SPACE ROCKS: WHAT'S THE DIFFERENCE?
ASTEROIDS Millions of these large rocks orbit the inner solar system. They come in three main types: 1) rock, 2) metal--iron and nickel, and 3) both rock and metal.
COMETS "Dirty snowballs" are made of snow and dust grains. They orbit nearly one light year (9.5 trillion km) from the sun. Some orbits swing comets near the sun--then heat vaporizes them.
METEOROIDS These bits of dust and rock are comet or asteroid debris. Thousands enter the atmosphere daily. Friction burns them up--you see a streak of light, or meteor.
Earth/Space Science: Asteroids
Did You Know?
* The Chicxulub asteroid impact was such a significant event in Earth's history, paleontologists use it to mark the end of the Cretaceous period (from 140 million to 65 million years ago) and the beginning of the Tertiary period (65 million to 4 million years ago).
* Near-Earth Asteroids are classified into three types: Amors, which orbit between the orbits of Earth and Mars; Apollos, which cross Earth's orbit; and Atens, asteroids that are always closer to the sun than Earth is.
* If all asteroids in the solar system were pieced together, the combined mass would only total approximately 15 percent of Earth's moon.
History: Have students research and report on the contributions of scientist Giuseppe Piazzi.
Critical Thinking: Screen a Hollywood asteroid-disaster flick. Then have students research to distinguish what may be fiction from what may be factual.
For an informational and easy-to-understand site on asteroid and comet impact hazards, visit impact.arc.nasa.gov/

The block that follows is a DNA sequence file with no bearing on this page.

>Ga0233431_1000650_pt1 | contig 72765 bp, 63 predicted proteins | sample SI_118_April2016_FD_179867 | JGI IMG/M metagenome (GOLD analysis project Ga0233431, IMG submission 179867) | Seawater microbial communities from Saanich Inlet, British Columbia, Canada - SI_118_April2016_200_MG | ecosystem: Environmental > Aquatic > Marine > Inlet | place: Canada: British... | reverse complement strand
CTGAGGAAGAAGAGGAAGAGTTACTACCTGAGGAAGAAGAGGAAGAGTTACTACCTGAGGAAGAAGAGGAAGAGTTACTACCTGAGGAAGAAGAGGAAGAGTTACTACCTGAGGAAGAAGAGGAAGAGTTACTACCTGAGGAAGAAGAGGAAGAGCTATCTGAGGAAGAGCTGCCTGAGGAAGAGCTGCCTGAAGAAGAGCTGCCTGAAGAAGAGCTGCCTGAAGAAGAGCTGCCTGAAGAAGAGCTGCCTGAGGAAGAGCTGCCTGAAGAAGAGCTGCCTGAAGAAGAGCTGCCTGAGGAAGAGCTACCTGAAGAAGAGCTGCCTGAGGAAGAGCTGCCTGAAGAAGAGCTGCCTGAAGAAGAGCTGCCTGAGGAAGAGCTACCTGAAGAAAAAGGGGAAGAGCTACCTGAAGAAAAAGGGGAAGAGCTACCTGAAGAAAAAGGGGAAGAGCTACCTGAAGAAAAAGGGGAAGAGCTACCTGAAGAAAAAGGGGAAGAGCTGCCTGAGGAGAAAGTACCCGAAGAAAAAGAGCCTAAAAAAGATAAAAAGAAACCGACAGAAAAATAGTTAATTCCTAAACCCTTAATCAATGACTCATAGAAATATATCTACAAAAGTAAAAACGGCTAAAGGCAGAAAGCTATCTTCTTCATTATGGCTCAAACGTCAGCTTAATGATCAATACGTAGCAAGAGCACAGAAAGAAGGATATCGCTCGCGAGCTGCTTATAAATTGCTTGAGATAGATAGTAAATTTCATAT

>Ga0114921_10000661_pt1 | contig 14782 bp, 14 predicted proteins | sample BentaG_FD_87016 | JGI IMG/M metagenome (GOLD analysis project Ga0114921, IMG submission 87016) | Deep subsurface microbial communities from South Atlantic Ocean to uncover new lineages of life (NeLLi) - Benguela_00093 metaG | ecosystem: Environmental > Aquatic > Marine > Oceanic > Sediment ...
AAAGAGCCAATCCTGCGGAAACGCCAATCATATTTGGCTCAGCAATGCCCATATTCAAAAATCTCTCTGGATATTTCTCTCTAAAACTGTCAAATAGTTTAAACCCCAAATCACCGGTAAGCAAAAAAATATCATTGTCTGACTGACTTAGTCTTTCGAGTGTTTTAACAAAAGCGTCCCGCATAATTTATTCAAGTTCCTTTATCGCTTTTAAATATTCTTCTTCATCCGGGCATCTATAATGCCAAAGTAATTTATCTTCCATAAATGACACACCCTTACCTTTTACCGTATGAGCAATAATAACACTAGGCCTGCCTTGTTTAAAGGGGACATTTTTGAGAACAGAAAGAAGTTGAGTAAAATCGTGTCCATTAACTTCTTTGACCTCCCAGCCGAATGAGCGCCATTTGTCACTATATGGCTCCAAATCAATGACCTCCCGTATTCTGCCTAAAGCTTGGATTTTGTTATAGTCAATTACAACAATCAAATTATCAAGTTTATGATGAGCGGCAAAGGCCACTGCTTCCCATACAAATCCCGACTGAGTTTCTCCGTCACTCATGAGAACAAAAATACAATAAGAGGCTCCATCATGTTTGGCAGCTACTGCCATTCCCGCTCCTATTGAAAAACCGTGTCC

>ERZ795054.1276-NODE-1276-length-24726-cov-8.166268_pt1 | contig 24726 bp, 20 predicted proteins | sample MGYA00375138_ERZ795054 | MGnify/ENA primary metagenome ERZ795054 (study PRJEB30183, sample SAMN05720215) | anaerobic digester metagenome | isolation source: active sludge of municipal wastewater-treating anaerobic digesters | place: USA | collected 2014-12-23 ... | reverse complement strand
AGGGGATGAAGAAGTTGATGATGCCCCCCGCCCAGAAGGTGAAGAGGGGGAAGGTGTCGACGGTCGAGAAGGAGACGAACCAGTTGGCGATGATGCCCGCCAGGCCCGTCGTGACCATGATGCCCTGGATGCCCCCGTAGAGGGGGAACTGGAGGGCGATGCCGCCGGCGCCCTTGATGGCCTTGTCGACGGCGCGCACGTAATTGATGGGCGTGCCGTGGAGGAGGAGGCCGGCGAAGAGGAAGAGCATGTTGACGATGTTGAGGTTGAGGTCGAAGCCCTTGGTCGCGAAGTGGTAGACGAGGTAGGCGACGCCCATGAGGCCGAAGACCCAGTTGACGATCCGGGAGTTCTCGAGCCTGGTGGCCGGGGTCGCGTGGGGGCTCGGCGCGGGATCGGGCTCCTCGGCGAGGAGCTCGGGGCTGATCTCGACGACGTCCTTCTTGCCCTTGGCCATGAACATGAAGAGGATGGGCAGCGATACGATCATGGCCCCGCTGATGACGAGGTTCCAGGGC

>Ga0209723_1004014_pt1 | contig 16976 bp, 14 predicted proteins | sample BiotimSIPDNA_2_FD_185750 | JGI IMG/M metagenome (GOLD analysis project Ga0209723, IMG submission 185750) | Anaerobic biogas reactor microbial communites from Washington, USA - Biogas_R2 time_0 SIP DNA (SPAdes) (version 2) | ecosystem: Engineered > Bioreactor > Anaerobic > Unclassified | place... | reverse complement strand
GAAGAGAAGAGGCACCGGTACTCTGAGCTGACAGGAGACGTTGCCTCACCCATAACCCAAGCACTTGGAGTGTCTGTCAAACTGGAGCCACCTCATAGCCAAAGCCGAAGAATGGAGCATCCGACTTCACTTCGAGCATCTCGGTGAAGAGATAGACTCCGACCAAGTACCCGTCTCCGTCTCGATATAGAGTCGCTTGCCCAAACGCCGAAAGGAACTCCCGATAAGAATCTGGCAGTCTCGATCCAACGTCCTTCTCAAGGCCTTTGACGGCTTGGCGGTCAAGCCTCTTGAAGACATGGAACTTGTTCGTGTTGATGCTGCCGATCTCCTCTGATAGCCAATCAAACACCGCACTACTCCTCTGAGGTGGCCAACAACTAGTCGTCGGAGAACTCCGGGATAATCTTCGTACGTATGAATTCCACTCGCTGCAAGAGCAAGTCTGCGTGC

NASA's Near-Earth Object Program is located at neo.jpl.nasa.gov/
For an extensive list of Web sites on asteroids and comets, visit:
Directions: Answer the following questions in complete sentences.
1. What are Near-Earth Asteroids? And why do scientists watch them carefully?
2. Name at least three natural disasters triggered by the mountain-size asteroid that impacted Earth 65 million years ago.
3. How do scientists using computerized telescopes and CCD cameras tell the difference between a star and an asteroid?
4. Scientists sometimes miss detecting asteroids like 2002 NY40. Why?
5. Scientists are concocting some far-out ideas to keep killer asteroids from colliding with Earth. Name one of the three ways described in the article.
1. Near-Earth Asteroids are asteroids with orbits that regularly swing near Earth. Scientists keep a close watch on these asteroids because depending on how gravity yanks at their orbits, these rocks could slowly move toward a collision course with Earth.
2. When the giant asteroid impacted Earth 65 million years ago, it triggered a massive shockwave, earthquakes--some would score a 12 on today's Richter scale--and tsunamis. The impact also spewed 25 trillion tons of earth across the planet and as far as halfway to the moon. As the debris rained back down to Earth, friction with atmospheric gases caused the debris to incinerate. This ignited wildfires worldwide. Soot from the fires blocked out the sun, causing a cold spell. And chemical reactions from the fires increased toxic chemicals like nitric acid in the atmosphere, which caused acid rain.
3. In images taken by computerized telescopes and CCD cameras, asteroids would move. But stars, hundred of trillions kilometer away, don't seem to move at all.
4. The most easily missed asteroids are the ones that take hundreds of years to orbit the sun. They are usually very far away and then they suddenly seem to show up close to Earth.
5. Send a spacecraft with powerful engines to knock the asteroid off course. Paint the asteroid a different color to alter its path. Use a bomb to blow up the asteroid.
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|Title Annotation:||colliding into planet Earth|
|Date:||Mar 28, 2003|